3-minute case study: Medically tailored meals
Across the athenahealth network and beyond, healthcare organizations are designing and implementing simple interventions with outsized impact on outcomes, satisfaction, and success. Here's another.
That's a challenge when the most common chronic conditions — diabetes, hypertension, and congestive heart failure — require patients to follow restricted diets. And most of those patients have multiple conditions, making their diets even more complex, as glucose, potassium, vitamin K and other nutrients must be carefully monitored.
Making things more difficult, “five minutes before they leave the hospital, we tell people how to change their diets with a flier," says David Waters, CEO of Community Servings, a Massachusetts food and nutrition program serving the chronically and critically ill.
Founded in 1990, Community Servings views food as an affordable, high-impact medical intervention. What began as a high-calorie meal delivery service for AIDS patients has evolved to provide 15 different categories of medical diets — addressing up to three conditions in any individual meal — for 1,300 patients each day in Massachusetts and Rhode Island. Patients must see a doctor to register for the service, which means that taking part in the service keeps them connected to their physician.
Once a week, a driver delivers to housebound patients enough lunches, dinners, and snacks to last five days. The meals are intended to be delicious to entice patients to eat, even when their appetites are low. Everything is prepared from scratch by chefs from the same community as the patients, infusing dishes with flavors from their cultures.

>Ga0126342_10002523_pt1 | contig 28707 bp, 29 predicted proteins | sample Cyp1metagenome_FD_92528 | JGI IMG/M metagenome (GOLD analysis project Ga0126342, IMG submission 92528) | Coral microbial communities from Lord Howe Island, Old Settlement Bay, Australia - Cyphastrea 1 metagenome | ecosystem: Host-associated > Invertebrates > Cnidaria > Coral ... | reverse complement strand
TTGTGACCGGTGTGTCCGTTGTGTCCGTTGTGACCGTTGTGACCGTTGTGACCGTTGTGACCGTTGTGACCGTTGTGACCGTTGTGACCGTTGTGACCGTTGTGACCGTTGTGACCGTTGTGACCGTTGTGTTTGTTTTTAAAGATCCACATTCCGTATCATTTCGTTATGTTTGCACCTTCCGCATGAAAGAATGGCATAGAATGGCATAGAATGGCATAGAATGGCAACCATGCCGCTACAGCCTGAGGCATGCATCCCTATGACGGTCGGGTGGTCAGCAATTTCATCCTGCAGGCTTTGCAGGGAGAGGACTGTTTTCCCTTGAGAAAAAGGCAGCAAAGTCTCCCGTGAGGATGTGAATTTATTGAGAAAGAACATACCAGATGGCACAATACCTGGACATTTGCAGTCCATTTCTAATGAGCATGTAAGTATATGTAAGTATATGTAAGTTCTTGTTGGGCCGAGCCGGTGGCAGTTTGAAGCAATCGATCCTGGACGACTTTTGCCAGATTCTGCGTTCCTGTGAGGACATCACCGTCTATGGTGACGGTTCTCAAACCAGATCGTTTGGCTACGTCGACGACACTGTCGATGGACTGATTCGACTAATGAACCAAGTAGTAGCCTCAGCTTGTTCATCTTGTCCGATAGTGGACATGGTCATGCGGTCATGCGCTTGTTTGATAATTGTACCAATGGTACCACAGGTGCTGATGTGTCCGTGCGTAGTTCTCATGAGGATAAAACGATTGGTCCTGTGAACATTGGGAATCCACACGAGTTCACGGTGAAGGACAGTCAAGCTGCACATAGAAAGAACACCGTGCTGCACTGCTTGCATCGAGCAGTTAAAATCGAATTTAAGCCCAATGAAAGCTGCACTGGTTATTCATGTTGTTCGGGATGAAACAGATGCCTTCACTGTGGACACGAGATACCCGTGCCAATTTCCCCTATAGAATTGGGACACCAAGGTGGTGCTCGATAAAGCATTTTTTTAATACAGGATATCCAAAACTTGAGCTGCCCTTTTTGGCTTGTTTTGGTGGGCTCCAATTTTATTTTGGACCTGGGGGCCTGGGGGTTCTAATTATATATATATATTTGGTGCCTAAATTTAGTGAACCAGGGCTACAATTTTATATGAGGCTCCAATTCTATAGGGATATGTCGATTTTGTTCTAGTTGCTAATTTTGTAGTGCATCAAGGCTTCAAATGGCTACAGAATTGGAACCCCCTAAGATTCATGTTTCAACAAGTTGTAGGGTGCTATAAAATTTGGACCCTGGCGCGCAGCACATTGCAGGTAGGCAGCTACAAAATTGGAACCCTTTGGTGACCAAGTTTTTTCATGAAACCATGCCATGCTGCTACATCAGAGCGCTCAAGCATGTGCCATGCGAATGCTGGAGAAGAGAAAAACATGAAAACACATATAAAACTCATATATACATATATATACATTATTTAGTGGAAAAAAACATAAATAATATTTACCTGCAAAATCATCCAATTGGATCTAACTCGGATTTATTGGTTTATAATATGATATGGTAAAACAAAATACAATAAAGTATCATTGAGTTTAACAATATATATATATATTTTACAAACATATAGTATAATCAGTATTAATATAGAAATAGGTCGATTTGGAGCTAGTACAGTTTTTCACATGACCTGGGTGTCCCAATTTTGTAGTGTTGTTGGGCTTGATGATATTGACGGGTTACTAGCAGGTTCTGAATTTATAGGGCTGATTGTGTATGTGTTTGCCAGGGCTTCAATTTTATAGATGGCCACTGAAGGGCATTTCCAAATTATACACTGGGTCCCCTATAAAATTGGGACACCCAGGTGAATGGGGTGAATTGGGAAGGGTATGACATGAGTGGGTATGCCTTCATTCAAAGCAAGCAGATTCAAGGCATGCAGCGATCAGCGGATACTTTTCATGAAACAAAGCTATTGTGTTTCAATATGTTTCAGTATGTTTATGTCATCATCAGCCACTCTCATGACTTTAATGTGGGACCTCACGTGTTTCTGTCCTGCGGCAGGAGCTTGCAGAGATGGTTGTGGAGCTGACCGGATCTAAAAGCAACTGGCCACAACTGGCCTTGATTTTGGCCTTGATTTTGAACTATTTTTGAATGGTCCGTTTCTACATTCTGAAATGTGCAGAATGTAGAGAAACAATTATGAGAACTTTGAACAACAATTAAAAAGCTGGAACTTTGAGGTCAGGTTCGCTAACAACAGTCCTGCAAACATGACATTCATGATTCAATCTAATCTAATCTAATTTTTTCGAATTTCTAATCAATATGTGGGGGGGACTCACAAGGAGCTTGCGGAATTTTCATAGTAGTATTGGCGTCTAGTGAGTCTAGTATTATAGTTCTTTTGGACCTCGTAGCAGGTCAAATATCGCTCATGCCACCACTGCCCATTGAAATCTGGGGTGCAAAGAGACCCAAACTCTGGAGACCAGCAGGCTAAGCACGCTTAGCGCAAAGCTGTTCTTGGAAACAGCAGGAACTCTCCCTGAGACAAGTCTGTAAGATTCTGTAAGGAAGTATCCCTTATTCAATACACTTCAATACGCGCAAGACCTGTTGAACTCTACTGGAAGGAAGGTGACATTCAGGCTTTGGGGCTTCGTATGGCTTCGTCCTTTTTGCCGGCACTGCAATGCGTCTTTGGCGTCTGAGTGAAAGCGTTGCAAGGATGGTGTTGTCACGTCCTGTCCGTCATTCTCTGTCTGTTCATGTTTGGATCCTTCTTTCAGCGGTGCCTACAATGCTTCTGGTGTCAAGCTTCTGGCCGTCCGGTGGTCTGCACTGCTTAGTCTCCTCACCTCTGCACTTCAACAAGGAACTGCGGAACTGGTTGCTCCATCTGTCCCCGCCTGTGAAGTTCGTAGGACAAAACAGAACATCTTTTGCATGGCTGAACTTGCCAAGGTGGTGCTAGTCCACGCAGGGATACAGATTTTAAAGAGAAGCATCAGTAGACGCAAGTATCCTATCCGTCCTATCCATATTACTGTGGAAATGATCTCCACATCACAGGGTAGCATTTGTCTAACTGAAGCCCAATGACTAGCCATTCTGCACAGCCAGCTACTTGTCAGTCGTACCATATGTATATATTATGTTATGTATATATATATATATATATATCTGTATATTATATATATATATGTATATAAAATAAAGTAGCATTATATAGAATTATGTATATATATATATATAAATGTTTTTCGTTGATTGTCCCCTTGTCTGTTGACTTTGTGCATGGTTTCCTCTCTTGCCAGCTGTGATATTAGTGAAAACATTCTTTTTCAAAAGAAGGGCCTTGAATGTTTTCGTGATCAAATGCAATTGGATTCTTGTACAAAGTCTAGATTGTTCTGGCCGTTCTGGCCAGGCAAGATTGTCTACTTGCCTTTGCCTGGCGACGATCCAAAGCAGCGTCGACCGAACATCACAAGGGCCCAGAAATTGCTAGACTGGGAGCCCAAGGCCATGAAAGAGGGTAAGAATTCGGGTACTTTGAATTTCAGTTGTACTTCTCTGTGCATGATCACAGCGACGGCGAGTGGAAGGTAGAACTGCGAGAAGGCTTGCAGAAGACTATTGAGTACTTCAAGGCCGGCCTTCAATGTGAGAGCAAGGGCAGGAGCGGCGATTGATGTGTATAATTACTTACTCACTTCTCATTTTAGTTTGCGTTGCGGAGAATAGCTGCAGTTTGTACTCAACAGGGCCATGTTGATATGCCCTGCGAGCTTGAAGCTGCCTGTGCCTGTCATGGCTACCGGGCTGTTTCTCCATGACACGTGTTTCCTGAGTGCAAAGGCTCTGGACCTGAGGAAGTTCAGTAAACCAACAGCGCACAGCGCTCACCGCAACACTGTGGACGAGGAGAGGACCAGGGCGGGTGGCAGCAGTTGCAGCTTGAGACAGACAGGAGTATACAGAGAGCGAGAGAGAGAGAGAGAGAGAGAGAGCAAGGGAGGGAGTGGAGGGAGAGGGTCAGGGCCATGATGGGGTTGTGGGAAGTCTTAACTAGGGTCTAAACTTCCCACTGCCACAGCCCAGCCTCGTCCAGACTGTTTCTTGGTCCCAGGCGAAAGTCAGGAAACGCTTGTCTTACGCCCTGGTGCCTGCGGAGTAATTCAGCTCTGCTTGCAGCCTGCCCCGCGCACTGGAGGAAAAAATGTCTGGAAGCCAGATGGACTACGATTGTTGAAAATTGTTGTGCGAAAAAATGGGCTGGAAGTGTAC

To increase the impact of the visits, drivers visit with patients and do a "light touch wellness check," noting if patients seem more frail, are showing signs of dementia, or fail to come to the door. And all of that information is relayed to each patient's care manager.
Healthy diet tips come with each meal, and Community Servings offers disease-specific nutrition classes. Dietitians reach out to patients to prescribe a diet and provide coaching and help with the side effects of medications.
A recent study compared claims data for 135 dually eligible Medicare/Medicaid Commonwealth Care Alliance health plan members fed by Community Servings with data on more than 200 patients receiving Meals on Wheels.
While both cohorts saw reduced emergency department visits compared to the general population, those receiving medically tailored meals also saw a 16 percent reduction in monthly healthcare costs: $220 per patient per month. One patient with diabetes used to call 911 every month when her HbA1c levels would spike. In her first 6 months with Community Servings, however, she had no visits to the emergency department.
Medically tailored meals, says Waters, should be a reimbursable component of treatment plans – and payers have been receptive to his argument. “If you can't control your glucose, it's going to lead to kidney failure, blindness and leg amputation – very expensive care," he says.
Next up: Community Servings is working to scale its "food as medicine" model nationally by creating its own accelerator – a program of teaching and mentoring to develop new healthcare solutions for food insecurity.
Lia Novotny is a contributing writer for athenaInsight.